[dropcap]S[/dropcap]chooling isn’t easy. It takes commitment, patience and a clear idea of what you hope to achieve. Additional challenges come in the form of the fundamental communication issues we face when working with an animal who has never learned to speak ‘human’. And then there’ll be times when one or both of you are simply having a bad day.
It’s probably discouraging to think that, in addition to the abovementioned issues, you also need to factor in your horse’s individual attention span. Because scientists have recently discovered that horses have an ideal period of attention during which you need to get your point across. “It seems that there might be an optimal ‘window of opportunity’ in a horse’s attention span towards humans to learn a task,” says Céline Rochais, MSc, PhD candidate in the equine behaviour department of the University of Rennes, in France.
Rochais and her team conducted studies on 15 horses aged one to two, to examine their response to various aspects of training. The team worked with Konik horses, a fairly primitive breed that has had minimal exposure to humans. The thinking behind this choice was that they would be less influenced by generations of domestication and would provide more purity in their responses.
Using positive reinforcement (a food reward or wither scratch), the horses were taught to respond to a voice command to stand still for about a minute. Over the course of five days, researchers monitored their ability to repeat the task successfully, along with each horse’s attention level to his trainer.
Attention indicators included how long the horses looked at the trainer, their ear direction, and any interactive or agitated behaviour, such as licking or sniffing the trainer, or moving towards or away from him.
Not surprisingly, the more attention the horse paid to the trainer, the faster and more successfully he learned the task. However, the researchers also discovered that too much attention was actually detrimental to training, as the horses appeared to become too dependent on trainers to get their reward. While Rochais believes that this hypothesis needs more research, there seems to be merit in the initial assumptions.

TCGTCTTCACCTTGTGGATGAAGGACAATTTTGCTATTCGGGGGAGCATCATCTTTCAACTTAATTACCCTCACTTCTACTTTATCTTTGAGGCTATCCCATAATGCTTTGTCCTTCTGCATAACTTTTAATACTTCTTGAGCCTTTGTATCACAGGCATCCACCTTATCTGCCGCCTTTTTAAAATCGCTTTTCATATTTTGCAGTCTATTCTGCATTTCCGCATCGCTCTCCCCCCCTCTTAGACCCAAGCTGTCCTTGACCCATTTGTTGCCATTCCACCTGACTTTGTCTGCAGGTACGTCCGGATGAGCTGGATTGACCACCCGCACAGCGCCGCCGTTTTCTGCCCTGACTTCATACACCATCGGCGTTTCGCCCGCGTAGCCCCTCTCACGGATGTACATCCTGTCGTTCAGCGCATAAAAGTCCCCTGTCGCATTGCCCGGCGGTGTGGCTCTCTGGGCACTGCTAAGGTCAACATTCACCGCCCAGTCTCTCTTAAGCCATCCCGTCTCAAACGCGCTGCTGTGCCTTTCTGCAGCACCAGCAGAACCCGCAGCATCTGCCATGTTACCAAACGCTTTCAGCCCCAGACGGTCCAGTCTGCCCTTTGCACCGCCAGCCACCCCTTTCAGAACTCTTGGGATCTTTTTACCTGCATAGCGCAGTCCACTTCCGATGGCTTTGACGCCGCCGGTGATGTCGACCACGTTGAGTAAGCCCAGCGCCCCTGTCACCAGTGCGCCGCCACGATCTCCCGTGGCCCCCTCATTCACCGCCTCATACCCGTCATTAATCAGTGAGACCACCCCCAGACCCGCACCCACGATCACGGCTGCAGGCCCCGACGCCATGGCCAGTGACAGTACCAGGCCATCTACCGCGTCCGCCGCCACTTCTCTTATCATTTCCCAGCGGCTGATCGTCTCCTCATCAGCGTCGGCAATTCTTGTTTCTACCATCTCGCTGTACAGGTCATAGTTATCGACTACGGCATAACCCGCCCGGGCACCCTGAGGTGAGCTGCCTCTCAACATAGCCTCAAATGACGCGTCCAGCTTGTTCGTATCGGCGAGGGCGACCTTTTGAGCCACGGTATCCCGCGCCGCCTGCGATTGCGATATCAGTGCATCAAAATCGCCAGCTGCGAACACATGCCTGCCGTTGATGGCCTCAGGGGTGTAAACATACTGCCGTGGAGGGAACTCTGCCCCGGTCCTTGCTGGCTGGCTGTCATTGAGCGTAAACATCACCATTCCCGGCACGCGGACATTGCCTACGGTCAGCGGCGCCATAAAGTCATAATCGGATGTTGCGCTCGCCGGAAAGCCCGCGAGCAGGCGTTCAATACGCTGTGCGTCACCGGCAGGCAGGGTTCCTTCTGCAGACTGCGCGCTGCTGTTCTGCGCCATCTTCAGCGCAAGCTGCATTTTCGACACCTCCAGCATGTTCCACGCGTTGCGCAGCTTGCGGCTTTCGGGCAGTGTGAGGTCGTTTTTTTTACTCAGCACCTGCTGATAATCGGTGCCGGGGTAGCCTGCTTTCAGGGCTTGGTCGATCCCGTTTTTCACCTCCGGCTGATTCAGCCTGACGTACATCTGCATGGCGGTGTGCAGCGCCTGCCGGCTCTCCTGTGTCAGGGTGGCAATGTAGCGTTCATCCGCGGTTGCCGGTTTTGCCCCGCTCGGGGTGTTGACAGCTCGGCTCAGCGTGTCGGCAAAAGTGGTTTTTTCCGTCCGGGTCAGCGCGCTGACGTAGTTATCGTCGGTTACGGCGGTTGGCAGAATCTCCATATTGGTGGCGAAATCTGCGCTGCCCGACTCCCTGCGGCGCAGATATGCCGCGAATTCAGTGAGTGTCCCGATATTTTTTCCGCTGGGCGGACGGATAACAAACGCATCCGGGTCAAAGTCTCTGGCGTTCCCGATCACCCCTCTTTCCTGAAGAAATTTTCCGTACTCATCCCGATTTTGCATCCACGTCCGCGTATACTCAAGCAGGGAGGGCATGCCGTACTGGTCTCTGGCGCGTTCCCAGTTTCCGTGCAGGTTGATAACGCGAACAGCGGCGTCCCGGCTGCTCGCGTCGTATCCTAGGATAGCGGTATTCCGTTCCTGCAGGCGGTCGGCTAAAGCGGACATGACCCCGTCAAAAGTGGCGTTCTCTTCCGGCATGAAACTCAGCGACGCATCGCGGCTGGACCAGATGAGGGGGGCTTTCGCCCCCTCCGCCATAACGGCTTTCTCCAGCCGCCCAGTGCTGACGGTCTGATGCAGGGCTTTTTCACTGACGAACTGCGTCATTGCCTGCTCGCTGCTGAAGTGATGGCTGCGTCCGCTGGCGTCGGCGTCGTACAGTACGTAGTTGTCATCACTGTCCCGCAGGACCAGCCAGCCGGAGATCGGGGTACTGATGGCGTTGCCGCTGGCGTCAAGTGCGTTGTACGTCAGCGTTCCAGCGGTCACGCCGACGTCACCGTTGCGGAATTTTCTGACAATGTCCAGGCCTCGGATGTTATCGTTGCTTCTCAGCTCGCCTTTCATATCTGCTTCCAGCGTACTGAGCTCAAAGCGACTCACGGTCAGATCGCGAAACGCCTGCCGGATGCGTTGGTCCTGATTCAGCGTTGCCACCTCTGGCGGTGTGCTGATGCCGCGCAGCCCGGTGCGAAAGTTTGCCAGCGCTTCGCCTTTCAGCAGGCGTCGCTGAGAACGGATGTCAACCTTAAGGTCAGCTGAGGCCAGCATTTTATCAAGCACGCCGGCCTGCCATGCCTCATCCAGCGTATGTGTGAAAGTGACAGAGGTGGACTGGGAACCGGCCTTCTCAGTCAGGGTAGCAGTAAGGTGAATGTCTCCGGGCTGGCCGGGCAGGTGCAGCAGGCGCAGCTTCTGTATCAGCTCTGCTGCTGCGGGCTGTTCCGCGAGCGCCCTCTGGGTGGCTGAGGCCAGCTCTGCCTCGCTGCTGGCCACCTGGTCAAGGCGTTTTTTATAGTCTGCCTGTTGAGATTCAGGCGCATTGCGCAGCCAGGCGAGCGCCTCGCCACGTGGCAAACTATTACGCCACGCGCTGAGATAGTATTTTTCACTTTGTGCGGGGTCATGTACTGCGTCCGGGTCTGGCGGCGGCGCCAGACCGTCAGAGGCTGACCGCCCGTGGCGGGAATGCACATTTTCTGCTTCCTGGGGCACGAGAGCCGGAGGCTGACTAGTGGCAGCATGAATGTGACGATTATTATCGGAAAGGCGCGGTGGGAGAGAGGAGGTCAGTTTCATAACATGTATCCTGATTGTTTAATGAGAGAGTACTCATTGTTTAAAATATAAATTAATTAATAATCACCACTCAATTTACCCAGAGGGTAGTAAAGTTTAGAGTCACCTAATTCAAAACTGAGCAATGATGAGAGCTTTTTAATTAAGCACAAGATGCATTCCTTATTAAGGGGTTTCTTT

It also appeared that the horses hit their optimal levels of attention around day three, at which point it became clear which of them would do well and which wouldn’t. Rochais noted that food rewards drew better attention than wither-scratching, which probably comes as no surprise, yet even here, some horses showed varying levels of attention, depending on their motivation for food.
Duration of attention span has been another area of research. Using cues to teach horses to touch a specific object in exchange for a reward, scientists at Switzerland’s University of Neuchâtel determined that the average maximum continuous attention span of the horses in their study was 11.8 seconds. After this time, the horse lost focus on the trainer.
When researchers repeated the exercise two weeks later, half the youngsters had forgotten their cues, while most of the older horses retained the training. “With a young horse, we have to do short sessions of training,” notes Véronique Rapin, MSc, who formed part of the team. “It’s the same as with young children; it is better, for example, to spend five minutes with a new learning task, take a short break, or do a known exercise, and then do the new exercise again.”
Twelve seconds doesn’t give the rider much time to get the message across, and explains why a schooling session must be a constant balancing act of cues, responses and carefully timed rewards.
The thing to remember is that those bursts of attention are not isolated windows in which to communicate with your horse. Essentially, the idea is to keep the focus on you – if you draw attention and do nothing with it, your horse will focus on something else. Behaviours like spooking, napping and even bucking are often forms of evasion, which indicates attention problems.
Fortunately, attention spans can be developed, and this is where our skill as trainers must come in. If you find it hard to focus on a task yourself, the same will apply to your horse. A schooling session without a purpose is invariably unsuccessful – as a rider, it is necessary for you to have a goal and focus on it yourself. Then the trick is to maintain a steady stream of communication, response and reward that takes full advantage of those ‘attention windows’ and strings them together.
An understanding of your horse in terms of his nature, maturity, motivations, trainability and current level of attention, forms the foundation of your schooling. Ultimately, this knowledge will be developed from the ground and in your relationship with your horse, because every encounter we have with these amazing animals is essentially a schooling session.
Text: Brigitte Billings